Women in Weightlifting: Girl Gains promotes female empowerment, body positivity

Members of Women in Weightlifting recruit new members at Late Night. Photo courtesy of Women in Weightlifting.

By Mariah Bennett | Staff Writer

After being chartered just a few weeks ago, Women in Weightlifting: Girl Gains at Baylor is pursuing its mission to promote female weightlifting and empower women.

Bryant, Ark., sophomore Lucille Van Roekel, president of Women in Weightlifting, said she started the chapter in March 2021 and recruited the rest of the executive members this summer.

“Our mission is just to empower women and get them in the weight room because sometimes it can be really intimidating with the amount of men that can be in there,” Roekel said. “We also just like to form a community to encourage women to get into weightlifting … But then we also want to be here for the women that have already been in a weightlifting room and just give them that sense of community.”

Women in Weightlifting is a chapter of Girl Gains — a national collegiate organization founded in 2020 at San Diego State University for all fitness levels. Both the national organization and the Baylor chapter have four core values: knowledge, strength, body positivity and community. Roekel said body positivity is also referred to as body neutrality.

“We don’t want you to think of it as like going to the gym to make your body look better, but in a way that you’re going to the gym to love your body, not because you hate it,” Roekel said. “We believe that every woman deserves to accept and love their body no matter where they are in their fitness journey.”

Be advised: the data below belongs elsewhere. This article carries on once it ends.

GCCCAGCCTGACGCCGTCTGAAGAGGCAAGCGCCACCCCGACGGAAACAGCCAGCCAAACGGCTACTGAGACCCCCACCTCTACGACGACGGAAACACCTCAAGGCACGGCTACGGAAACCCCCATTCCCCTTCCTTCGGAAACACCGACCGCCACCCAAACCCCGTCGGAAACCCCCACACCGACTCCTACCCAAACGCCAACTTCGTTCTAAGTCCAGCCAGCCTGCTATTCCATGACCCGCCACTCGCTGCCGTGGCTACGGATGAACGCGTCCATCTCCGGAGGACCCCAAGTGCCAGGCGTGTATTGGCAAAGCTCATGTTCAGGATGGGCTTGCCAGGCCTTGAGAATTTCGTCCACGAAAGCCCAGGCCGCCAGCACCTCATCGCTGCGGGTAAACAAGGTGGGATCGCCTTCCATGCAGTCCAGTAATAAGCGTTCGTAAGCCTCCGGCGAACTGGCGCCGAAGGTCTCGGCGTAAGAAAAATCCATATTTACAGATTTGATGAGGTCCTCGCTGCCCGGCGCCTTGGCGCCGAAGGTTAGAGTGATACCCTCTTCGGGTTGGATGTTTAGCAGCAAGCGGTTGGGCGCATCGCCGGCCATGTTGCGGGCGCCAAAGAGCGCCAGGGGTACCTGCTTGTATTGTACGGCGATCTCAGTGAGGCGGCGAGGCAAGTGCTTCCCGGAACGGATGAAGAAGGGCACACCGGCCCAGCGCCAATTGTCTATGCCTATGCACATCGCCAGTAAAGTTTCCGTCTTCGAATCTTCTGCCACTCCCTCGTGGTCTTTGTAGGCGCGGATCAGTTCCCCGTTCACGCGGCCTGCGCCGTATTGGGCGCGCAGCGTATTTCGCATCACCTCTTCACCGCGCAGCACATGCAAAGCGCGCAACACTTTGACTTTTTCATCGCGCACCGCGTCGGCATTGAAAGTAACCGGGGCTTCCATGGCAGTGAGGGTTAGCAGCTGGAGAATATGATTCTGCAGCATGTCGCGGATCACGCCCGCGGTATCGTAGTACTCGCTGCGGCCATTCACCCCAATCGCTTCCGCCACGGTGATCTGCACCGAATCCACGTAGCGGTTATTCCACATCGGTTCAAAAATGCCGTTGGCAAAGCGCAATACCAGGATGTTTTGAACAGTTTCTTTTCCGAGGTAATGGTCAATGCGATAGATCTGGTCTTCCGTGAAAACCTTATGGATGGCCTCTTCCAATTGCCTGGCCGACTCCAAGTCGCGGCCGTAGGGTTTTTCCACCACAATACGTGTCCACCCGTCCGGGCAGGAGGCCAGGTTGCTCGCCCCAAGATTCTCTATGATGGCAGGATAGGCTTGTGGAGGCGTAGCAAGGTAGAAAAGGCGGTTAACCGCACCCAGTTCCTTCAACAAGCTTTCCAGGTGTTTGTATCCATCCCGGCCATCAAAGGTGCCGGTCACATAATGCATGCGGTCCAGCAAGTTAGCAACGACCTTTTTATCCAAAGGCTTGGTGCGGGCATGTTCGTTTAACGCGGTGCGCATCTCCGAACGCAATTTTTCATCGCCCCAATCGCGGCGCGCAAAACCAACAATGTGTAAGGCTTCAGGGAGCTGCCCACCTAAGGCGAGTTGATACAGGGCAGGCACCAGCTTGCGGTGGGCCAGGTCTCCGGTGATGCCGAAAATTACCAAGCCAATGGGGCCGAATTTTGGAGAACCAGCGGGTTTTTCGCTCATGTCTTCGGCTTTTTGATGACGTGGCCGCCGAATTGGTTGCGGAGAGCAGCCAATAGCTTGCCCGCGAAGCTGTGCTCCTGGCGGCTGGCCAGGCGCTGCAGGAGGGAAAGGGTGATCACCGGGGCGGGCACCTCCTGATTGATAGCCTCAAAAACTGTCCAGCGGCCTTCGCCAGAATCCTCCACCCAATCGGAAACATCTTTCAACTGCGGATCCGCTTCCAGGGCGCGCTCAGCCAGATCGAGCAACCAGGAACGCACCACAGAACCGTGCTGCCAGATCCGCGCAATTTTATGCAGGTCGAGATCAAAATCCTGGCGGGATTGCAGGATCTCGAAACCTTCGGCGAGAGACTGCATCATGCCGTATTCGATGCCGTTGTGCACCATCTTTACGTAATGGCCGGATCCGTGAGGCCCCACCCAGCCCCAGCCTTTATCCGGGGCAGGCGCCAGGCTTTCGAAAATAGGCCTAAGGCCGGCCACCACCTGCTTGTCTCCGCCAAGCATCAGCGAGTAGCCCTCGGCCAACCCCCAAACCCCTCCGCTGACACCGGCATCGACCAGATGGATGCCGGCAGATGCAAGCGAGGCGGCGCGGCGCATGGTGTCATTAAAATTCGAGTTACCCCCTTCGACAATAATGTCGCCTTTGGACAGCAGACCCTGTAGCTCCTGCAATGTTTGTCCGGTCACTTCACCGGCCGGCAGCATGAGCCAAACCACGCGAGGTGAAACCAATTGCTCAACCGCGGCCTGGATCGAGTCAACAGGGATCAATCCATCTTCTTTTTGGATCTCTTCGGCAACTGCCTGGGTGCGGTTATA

Houston sophomore Samantha Hernandez said that she enjoys weightlifting and that it’s important for exercise for health reasons.

“I’d say that [weightlifting] really does bring out a different type of mental strain and a lot of durability, you know, within one’s health and having to look after yourself,” Hernandez said.

Women in Weightlifting has biweekly meetings, with events scheduled on the weeks without meetings. There are no required dues or attendance. Currently, the club has 40 active members, Roekel said.

“Meetings can range from guest speakers or just getting together and socializing and just, like I said, forming that community,” Roekel said. “Events can be … going to Mamaka Bowls, making protein pancakes, or they can be things like having a women’s weightlifting night.”

Hernandez said that she thinks Women in Weightlifting is amazing and that she is interested in joining in the near future.

“I think women are sometimes seen as weak or even not able to lift more than five pounds [by society],” Hernandez said. “So being able to have a club where women are able to compete with one another or even just demonstrate their strength and durability is a way to go, so I can’t wait to show that potential for myself.”